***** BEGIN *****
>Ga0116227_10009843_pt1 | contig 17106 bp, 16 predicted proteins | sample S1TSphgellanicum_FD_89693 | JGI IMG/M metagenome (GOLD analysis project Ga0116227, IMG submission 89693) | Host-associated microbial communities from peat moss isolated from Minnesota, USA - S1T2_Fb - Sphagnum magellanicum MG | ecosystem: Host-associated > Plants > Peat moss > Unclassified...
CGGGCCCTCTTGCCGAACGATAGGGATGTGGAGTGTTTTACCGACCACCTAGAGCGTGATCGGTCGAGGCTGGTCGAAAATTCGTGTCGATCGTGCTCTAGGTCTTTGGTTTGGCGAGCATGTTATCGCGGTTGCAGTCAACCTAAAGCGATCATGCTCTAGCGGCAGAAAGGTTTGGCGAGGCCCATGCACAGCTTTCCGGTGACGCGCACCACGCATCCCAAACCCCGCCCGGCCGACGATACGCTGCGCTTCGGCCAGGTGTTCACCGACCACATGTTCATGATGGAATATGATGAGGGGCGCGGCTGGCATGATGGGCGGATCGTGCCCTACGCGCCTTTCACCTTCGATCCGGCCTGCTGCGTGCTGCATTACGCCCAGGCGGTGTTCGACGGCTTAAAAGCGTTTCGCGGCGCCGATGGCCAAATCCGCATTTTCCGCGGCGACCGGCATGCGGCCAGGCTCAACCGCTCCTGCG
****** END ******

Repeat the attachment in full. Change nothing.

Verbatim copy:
>Ga0116227_10009843_pt1 | contig 17106 bp, 16 predicted proteins | sample S1TSphgellanicum_FD_89693 | JGI IMG/M metagenome (GOLD analysis project Ga0116227, IMG submission 89693) | Host-associated microbial communities from peat moss isolated from Minnesota, USA - S1T2_Fb - Sphagnum magellanicum MG | ecosystem: Host-associated > Plants > Peat moss > Unclassified...
CGGGCCCTCTTGCCGAACGATAGGGATGTGGAGTGTTTTACCGACCACCTAGAGCGTGATCGGTCGAGGCTGGTCGAAAATTCGTGTCGATCGTGCTCTAGGTCTTTGGTTTGGCGAGCATGTTATCGCGGTTGCAGTCAACCTAAAGCGATCATGCTCTAGCGGCAGAAAGGTTTGGCGAGGCCCATGCACAGCTTTCCGGTGACGCGCACCACGCATCCCAAACCCCGCCCGGCCGACGATACGCTGCGCTTCGGCCAGGTGTTCACCGACCACATGTTCATGATGGAATATGATGAGGGGCGCGGCTGGCATGATGGGCGGATCGTGCCCTACGCGCCTTTCACCTTCGATCCGGCCTGCTGCGTGCTGCATTACGCCCAGGCGGTGTTCGACGGCTTAAAAGCGTTTCGCGGCGCCGATGGCCAAATCCGCATTTTCCGCGGCGACCGGCATGCGGCCAGGCTCAACCGCTCCTGCG